6.GM.4.2 Recognize that translations, reflections, and rotations preserve congruency and use them to show that two figures are congruent.
6.GM.4.3 Use the distances between two points that are either vertical or horizontal to each other (not requiring the distance formula) to solve realworld and mathematical problems about congruent twodimensional figures.
6.GM.4.4 Identify and describe the lines of symmetry in twodimensional shapes.
6.A.1.1 Plot integer and rationalvalued (limited to halves and fourths) orderedpairs as coordinates in all four quadrants and recognize the reflective relationships among coordinates that differ only by their signs.
6.A.1.2 Represent relationships between two varying quantities involving no more than two operations with rules, graphs, and tables, translate between any two of these representations.

Unit 6:
Area
Timing
34 weeks
Objectives
6.GM.1.1
6.GM.1.2
6.GM.1.3
6.A.3.1 *
6.A.3.2 *

Why is finding area important?


How can we use rectangles to help to find the area of other quadrilaterals?

How can finding the area of other shapes help to find the area of a triangle?

How can we find area without a formula for that shape?

 The area of a square and a parallelogram is related to the area of a rectangle.
 The area of a triangle is half the area of a rectangle or parallelogram.
 The area of composite figures can be found by decomposing the polygon into rectangles and triangles.

6.GM.1.1 Develop and use formulas for the area of squares and parallelograms using a variety of methods including but not limited to the standard algorithm.
6.GM.1.2 Develop and use formulas to determine the area of triangles.
6.GM.1.3 Find the area of right triangles, other triangles, special quadrilaterals, and polygons that can be decomposed into triangles and other shapes to solve realworld and mathematical problems.
6.A.3.1 Represent realworld or mathematical situations using expressions, equations, and inequalities involving variables and rational numbers.
6.A.3.2 Use number sense and properties of operations and equality to solve realworld and mathematical problems involving equations in the form x+p=q and px=q, where p and q are nonnegative rational numbers. Graph the solution on a number line, interpret the solution in the original context, and assess the reasonableness of the solution.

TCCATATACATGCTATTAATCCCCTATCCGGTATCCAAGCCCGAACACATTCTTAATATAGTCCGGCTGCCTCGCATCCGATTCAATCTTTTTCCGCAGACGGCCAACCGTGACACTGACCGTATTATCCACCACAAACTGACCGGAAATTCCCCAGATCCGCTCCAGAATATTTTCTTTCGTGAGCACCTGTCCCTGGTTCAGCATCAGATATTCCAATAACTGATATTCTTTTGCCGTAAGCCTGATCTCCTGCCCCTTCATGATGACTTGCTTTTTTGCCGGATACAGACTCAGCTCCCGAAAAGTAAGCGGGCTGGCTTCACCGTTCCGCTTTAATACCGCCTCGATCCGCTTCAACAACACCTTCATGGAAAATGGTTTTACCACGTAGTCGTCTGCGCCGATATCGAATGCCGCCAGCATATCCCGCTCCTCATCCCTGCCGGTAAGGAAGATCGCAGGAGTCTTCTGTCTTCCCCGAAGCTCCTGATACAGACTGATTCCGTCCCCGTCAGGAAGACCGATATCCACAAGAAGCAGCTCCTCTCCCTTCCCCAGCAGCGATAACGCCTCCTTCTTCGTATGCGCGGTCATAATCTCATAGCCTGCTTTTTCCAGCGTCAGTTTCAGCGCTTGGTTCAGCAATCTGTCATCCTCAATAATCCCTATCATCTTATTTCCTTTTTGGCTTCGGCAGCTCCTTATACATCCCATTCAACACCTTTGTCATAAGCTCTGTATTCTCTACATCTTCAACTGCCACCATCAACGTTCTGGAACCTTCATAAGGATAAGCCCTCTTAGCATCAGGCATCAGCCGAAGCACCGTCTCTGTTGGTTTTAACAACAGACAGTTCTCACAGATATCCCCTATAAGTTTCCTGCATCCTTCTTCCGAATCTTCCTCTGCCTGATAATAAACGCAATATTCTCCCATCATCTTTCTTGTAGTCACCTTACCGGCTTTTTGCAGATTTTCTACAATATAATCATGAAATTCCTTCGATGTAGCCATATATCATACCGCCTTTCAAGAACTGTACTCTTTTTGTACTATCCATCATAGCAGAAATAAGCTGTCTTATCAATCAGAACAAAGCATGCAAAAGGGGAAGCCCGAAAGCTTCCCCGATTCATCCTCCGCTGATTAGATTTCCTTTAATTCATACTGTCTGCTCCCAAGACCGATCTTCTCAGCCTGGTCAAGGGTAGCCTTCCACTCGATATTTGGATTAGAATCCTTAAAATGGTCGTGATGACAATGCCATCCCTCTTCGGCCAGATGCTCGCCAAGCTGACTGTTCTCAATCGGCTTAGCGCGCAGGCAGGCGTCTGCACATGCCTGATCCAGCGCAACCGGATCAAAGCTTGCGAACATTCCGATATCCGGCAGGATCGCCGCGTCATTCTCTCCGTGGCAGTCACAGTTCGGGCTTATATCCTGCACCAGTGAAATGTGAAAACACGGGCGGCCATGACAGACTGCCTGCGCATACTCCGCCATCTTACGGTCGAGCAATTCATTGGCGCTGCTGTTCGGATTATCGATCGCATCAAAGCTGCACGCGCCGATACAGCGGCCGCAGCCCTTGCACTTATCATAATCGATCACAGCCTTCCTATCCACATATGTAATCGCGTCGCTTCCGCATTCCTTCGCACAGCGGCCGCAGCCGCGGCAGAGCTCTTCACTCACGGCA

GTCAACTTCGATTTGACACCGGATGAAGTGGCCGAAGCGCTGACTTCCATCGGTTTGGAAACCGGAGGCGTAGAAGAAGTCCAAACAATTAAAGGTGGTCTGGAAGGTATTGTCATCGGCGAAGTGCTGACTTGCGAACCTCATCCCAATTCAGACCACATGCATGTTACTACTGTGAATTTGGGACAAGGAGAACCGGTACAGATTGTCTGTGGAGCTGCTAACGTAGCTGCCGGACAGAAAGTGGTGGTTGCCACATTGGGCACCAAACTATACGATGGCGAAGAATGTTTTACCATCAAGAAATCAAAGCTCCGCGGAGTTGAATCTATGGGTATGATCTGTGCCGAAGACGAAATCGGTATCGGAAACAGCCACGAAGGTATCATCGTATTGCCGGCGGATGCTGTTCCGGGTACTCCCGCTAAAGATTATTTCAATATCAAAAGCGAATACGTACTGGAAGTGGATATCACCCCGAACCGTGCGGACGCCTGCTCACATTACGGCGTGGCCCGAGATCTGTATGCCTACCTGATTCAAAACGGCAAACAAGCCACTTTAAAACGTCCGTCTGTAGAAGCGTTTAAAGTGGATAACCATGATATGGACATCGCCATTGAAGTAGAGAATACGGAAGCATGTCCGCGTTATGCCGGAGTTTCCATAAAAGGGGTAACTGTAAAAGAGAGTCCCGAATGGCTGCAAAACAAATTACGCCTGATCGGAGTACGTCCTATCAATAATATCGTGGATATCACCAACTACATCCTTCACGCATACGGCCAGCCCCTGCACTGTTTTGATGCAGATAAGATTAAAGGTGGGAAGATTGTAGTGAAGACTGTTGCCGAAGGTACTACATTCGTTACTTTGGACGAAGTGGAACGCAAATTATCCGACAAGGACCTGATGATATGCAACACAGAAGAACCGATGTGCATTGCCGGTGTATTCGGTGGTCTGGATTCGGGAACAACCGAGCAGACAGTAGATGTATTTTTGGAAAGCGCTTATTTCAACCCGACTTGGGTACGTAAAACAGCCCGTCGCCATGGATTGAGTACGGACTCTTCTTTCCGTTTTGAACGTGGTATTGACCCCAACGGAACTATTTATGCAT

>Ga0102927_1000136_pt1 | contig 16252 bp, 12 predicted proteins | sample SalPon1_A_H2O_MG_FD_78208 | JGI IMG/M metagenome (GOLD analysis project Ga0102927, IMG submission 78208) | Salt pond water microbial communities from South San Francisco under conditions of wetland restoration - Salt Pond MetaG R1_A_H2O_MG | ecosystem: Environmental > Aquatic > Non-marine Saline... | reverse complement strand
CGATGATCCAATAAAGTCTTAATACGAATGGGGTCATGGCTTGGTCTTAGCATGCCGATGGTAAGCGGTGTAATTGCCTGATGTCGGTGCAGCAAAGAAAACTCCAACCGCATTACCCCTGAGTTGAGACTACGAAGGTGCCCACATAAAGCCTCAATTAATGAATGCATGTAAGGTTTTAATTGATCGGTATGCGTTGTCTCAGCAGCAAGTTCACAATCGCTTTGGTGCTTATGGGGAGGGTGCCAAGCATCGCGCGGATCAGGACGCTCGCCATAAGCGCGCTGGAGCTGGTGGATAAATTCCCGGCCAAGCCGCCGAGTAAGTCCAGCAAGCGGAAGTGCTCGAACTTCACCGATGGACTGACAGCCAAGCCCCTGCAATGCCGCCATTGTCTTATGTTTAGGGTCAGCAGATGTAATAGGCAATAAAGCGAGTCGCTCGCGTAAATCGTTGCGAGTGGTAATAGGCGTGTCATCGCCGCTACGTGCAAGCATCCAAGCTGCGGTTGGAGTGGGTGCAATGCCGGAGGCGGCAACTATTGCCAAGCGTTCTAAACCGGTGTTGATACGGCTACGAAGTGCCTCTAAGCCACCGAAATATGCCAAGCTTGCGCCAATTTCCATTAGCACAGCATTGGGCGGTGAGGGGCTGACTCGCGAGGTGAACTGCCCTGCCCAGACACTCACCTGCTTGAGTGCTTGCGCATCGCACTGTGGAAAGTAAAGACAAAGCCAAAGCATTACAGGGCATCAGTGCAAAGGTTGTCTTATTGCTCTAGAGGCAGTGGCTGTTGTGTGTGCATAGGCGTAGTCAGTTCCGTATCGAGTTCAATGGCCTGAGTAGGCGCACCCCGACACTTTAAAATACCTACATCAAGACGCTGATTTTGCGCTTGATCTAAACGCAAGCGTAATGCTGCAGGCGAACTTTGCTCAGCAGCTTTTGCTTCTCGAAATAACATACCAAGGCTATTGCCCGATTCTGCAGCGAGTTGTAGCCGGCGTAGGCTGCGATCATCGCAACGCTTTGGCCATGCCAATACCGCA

Unit 7:
Data Analysis
Timing
12 weeks
Objectives
6.D.1.1
6.D.1.2
6.D.1.3
6.N.3.3 *
6.N.4.4 *

How can data analysis be used in realworld scenarios?


How can we analyze data?

What information about a data set is gained from analyzing a visual representation for the data?

 Mean, median, and mode are measures of central tendency that provide information about the center of a data set.
 Box and whisker plots are used to represent the distribution of a data set.

6.D.1.1 Calculate the mean, median, and mode for a set of realworld data
6.D.1.2 Explain and justify which measure of central tendency (mean, median, or mode) would provide the most descriptive information for a given set of data.
6.D.1.3 Create and analyze box and whisker plots exploring how each segment contains onequarter of the data.
6.N.3.3 Apply the relationship between ratios, equivalent fractions, and percents to solve problems in various contexts, including those involving mixture and concentrations.
6.N.4.4 Solve and interpret realworld and mathematical problems including those involving money, measurement, geometry, and data requiring arithmetic with decimals, fractions, and mixed numbers.

Unit 8:
Probability
Timing
12 weeks
Objectives
6.D.2.1
6.D.2.2
6.D.2.3
6.N.1.4 *
6.N.1.6 *

Why do we need to understand probability?


How can we recognize and compare patterns in probability?

How can the likelihood of an event be represented?

 Probability can be used to predict the likelihood of events.
 Visual representations can be used to show and compare sample space.

6.D.2.1 Represent possible outcomes using a probability continuum from impossible to certain.
6.D.2.2 Determine the sample space for a given experiment and determine which members of the sample space are related to certain events. Sample space may be determined by the use of tree diagrams, tables or pictorial representations.
6.D.2.3 Demonstrate simple experiments in which the probabilities are known and compare the resulting relative frequencies with the known probabilities, recognizing that there may be differences between the two results.
6.N.1.4 Determine equivalencies among fractions, decimals, and percents. Select among these representations to solve problems.
6.N.1.6 Determine the greatest common factors and least common multiples. Use common factors and multiples to calculate with fractions, find equivalent fractions, and express the sum of twodigit numbers with a common factor using the distributive property.

Culminating Unit
Timing
12 weeks

How can patterns in realworld scenarios be explored using mathematics? 



Distance Learning Resources/ Supplemental Activities 
How can students develop and show evidence of understanding? 


Multiple objectives are covered in this material. These math tasks are designed to enhance current curriculum and support distance learning.